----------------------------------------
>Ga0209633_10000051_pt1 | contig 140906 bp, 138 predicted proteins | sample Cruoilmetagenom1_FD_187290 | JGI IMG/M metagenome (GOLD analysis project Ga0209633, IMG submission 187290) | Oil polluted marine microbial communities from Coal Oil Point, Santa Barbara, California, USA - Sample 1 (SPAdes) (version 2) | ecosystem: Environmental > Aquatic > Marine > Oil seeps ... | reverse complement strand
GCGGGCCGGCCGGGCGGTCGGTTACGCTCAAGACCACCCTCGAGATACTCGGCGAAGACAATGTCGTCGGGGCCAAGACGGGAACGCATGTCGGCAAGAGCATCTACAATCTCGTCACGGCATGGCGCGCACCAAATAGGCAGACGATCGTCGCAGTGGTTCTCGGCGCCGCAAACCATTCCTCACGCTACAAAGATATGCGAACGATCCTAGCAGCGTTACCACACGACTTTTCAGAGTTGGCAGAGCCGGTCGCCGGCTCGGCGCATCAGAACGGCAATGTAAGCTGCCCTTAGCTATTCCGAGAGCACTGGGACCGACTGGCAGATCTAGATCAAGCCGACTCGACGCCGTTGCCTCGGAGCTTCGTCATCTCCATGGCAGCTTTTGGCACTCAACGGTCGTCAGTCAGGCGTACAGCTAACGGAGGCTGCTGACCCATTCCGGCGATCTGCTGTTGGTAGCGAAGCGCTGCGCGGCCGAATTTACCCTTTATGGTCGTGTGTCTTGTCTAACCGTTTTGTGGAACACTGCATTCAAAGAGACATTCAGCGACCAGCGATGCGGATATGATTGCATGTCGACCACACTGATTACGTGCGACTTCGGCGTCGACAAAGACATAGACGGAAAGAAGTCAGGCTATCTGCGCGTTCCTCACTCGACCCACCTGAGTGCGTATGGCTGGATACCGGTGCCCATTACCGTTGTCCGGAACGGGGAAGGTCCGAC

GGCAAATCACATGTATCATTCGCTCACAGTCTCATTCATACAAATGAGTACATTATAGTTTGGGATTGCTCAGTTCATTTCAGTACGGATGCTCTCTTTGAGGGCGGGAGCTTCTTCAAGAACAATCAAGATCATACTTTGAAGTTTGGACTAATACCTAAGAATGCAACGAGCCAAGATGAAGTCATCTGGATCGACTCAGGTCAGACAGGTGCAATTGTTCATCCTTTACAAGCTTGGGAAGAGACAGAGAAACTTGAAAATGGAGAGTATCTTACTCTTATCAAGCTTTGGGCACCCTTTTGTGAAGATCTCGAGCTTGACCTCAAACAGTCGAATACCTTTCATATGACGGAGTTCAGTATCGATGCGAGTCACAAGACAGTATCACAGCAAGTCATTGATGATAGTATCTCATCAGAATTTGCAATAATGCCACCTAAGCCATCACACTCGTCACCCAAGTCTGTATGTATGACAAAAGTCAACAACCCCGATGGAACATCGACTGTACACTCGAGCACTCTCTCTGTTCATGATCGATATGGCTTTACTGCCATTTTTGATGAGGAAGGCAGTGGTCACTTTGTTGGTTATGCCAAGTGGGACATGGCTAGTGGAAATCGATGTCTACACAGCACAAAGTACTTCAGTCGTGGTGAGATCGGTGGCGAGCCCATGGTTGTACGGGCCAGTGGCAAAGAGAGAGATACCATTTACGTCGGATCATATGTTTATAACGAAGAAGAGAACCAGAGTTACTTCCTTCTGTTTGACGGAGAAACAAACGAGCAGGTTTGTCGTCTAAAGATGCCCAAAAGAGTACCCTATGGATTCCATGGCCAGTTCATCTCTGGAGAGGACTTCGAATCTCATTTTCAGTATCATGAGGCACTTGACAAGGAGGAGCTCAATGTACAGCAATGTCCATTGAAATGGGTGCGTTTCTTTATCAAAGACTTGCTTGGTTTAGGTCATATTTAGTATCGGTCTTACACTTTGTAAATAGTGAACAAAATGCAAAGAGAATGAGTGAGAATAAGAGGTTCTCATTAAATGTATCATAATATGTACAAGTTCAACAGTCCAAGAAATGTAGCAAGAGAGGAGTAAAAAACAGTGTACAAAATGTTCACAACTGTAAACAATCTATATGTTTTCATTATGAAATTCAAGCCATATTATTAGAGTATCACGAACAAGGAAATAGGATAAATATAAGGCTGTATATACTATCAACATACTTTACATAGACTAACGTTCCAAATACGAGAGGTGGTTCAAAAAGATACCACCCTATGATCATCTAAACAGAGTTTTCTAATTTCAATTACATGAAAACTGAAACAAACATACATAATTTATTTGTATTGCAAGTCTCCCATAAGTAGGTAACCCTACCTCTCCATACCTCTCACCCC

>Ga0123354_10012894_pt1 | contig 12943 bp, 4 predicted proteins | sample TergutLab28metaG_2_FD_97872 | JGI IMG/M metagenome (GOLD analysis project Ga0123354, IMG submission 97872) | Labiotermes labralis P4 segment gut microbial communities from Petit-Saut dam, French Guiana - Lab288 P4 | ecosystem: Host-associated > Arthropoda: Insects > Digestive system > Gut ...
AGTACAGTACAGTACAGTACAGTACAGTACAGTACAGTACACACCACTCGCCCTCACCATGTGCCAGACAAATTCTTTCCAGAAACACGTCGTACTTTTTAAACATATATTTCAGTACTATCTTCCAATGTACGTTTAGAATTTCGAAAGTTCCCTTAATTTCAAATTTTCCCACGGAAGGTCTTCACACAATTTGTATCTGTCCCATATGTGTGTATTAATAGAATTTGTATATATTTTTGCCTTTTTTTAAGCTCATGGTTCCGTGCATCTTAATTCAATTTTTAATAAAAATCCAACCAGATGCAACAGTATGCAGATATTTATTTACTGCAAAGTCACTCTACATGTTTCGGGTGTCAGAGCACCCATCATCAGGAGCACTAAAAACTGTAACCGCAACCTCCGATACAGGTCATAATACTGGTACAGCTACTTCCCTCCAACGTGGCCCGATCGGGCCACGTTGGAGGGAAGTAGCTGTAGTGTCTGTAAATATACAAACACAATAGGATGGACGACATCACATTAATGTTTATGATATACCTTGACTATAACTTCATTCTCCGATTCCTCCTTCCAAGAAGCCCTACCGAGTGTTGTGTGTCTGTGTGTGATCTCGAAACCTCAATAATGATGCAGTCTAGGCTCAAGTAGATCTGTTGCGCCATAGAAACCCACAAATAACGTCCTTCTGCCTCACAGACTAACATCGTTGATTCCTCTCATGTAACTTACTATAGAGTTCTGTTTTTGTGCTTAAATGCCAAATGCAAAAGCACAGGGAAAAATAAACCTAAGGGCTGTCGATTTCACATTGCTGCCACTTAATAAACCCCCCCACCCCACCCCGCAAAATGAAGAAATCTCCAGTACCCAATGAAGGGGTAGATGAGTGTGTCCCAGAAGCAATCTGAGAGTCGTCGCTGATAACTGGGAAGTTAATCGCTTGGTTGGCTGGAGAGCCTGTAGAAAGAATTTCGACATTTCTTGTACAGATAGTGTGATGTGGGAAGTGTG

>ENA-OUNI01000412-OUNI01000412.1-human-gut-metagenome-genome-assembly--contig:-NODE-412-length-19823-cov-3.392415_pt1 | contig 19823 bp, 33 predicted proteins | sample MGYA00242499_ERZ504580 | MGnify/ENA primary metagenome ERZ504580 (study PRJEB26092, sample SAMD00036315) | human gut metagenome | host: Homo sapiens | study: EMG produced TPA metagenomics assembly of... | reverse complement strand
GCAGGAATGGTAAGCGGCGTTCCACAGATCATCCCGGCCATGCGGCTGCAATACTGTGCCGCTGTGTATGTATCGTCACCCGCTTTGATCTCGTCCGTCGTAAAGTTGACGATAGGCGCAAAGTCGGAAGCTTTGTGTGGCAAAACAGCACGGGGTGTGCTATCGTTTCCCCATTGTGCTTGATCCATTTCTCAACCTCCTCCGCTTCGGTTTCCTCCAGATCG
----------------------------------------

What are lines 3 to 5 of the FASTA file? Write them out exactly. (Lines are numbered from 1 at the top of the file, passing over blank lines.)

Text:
GGCAAATCACATGTATCATTCGCTCACAGTCTCATTCATACAAATGAGTACATTATAGTTTGGGATTGCTCAGTTCATTTCAGTACGGATGCTCTCTTTGAGGGCGGGAGCTTCTTCAAGAACAATCAAGATCATACTTTGAAGTTTGGACTAATACCTAAGAATGCAACGAGCCAAGATGAAGTCATCTGGATCGACTCAGGTCAGACAGGTGCAATTGTTCATCCTTTACAAGCTTGGGAAGAGACAGAGAAACTTGAAAATGGAGAGTATCTTACTCTTATCAAGCTTTGGGCACCCTTTTGTGAAGATCTCGAGCTTGACCTCAAACAGTCGAATACCTTTCATATGACGGAGTTCAGTATCGATGCGAGTCACAAGACAGTATCACAGCAAGTCATTGATGATAGTATCTCATCAGAATTTGCAATAATGCCACCTAAGCCATCACACTCGTCACCCAAGTCTGTATGTATGACAAAAGTCAACAACCCCGATGGAACATCGACTGTACACTCGAGCACTCTCTCTGTTCATGATCGATATGGCTTTACTGCCATTTTTGATGAGGAAGGCAGTGGTCACTTTGTTGGTTATGCCAAGTGGGACATGGCTAGTGGAAATCGATGTCTACACAGCACAAAGTACTTCAGTCGTGGTGAGATCGGTGGCGAGCCCATGGTTGTACGGGCCAGTGGCAAAGAGAGAGATACCATTTACGTCGGATCATATGTTTATAACGAAGAAGAGAACCAGAGTTACTTCCTTCTGTTTGACGGAGAAACAAACGAGCAGGTTTGTCGTCTAAAGATGCCCAAAAGAGTACCCTATGGATTCCATGGCCAGTTCATCTCTGGAGAGGACTTCGAATCTCATTTTCAGTATCATGAGGCACTTGACAAGGAGGAGCTCAATGTACAGCAATGTCCATTGAAATGGGTGCGTTTCTTTATCAAAGACTTGCTTGGTTTAGGTCATATTTAGTATCGGTCTTACACTTTGTAAATAGTGAACAAAATGCAAAGAGAATGAGTGAGAATAAGAGGTTCTCATTAAATGTATCATAATATGTACAAGTTCAACAGTCCAAGAAATGTAGCAAGAGAGGAGTAAAAAACAGTGTACAAAATGTTCACAACTGTAAACAATCTATATGTTTTCATTATGAAATTCAAGCCATATTATTAGAGTATCACGAACAAGGAAATAGGATAAATATAAGGCTGTATATACTATCAACATACTTTACATAGACTAACGTTCCAAATACGAGAGGTGGTTCAAAAAGATACCACCCTATGATCATCTAAACAGAGTTTTCTAATTTCAATTACATGAAAACTGAAACAAACATACATAATTTATTTGTATTGCAAGTCTCCCATAAGTAGGTAACCCTACCTCTCCATACCTCTCACCCC

>Ga0123354_10012894_pt1 | contig 12943 bp, 4 predicted proteins | sample TergutLab28metaG_2_FD_97872 | JGI IMG/M metagenome (GOLD analysis project Ga0123354, IMG submission 97872) | Labiotermes labralis P4 segment gut microbial communities from Petit-Saut dam, French Guiana - Lab288 P4 | ecosystem: Host-associated > Arthropoda: Insects > Digestive system > Gut ...
AGTACAGTACAGTACAGTACAGTACAGTACAGTACAGTACACACCACTCGCCCTCACCATGTGCCAGACAAATTCTTTCCAGAAACACGTCGTACTTTTTAAACATATATTTCAGTACTATCTTCCAATGTACGTTTAGAATTTCGAAAGTTCCCTTAATTTCAAATTTTCCCACGGAAGGTCTTCACACAATTTGTATCTGTCCCATATGTGTGTATTAATAGAATTTGTATATATTTTTGCCTTTTTTTAAGCTCATGGTTCCGTGCATCTTAATTCAATTTTTAATAAAAATCCAACCAGATGCAACAGTATGCAGATATTTATTTACTGCAAAGTCACTCTACATGTTTCGGGTGTCAGAGCACCCATCATCAGGAGCACTAAAAACTGTAACCGCAACCTCCGATACAGGTCATAATACTGGTACAGCTACTTCCCTCCAACGTGGCCCGATCGGGCCACGTTGGAGGGAAGTAGCTGTAGTGTCTGTAAATATACAAACACAATAGGATGGACGACATCACATTAATGTTTATGATATACCTTGACTATAACTTCATTCTCCGATTCCTCCTTCCAAGAAGCCCTACCGAGTGTTGTGTGTCTGTGTGTGATCTCGAAACCTCAATAATGATGCAGTCTAGGCTCAAGTAGATCTGTTGCGCCATAGAAACCCACAAATAACGTCCTTCTGCCTCACAGACTAACATCGTTGATTCCTCTCATGTAACTTACTATAGAGTTCTGTTTTTGTGCTTAAATGCCAAATGCAAAAGCACAGGGAAAAATAAACCTAAGGGCTGTCGATTTCACATTGCTGCCACTTAATAAACCCCCCCACCCCACCCCGCAAAATGAAGAAATCTCCAGTACCCAATGAAGGGGTAGATGAGTGTGTCCCAGAAGCAATCTGAGAGTCGTCGCTGATAACTGGGAAGTTAATCGCTTGGTTGGCTGGAGAGCCTGTAGAAAGAATTTCGACATTTCTTGTACAGATAGTGTGATGTGGGAAGTGTG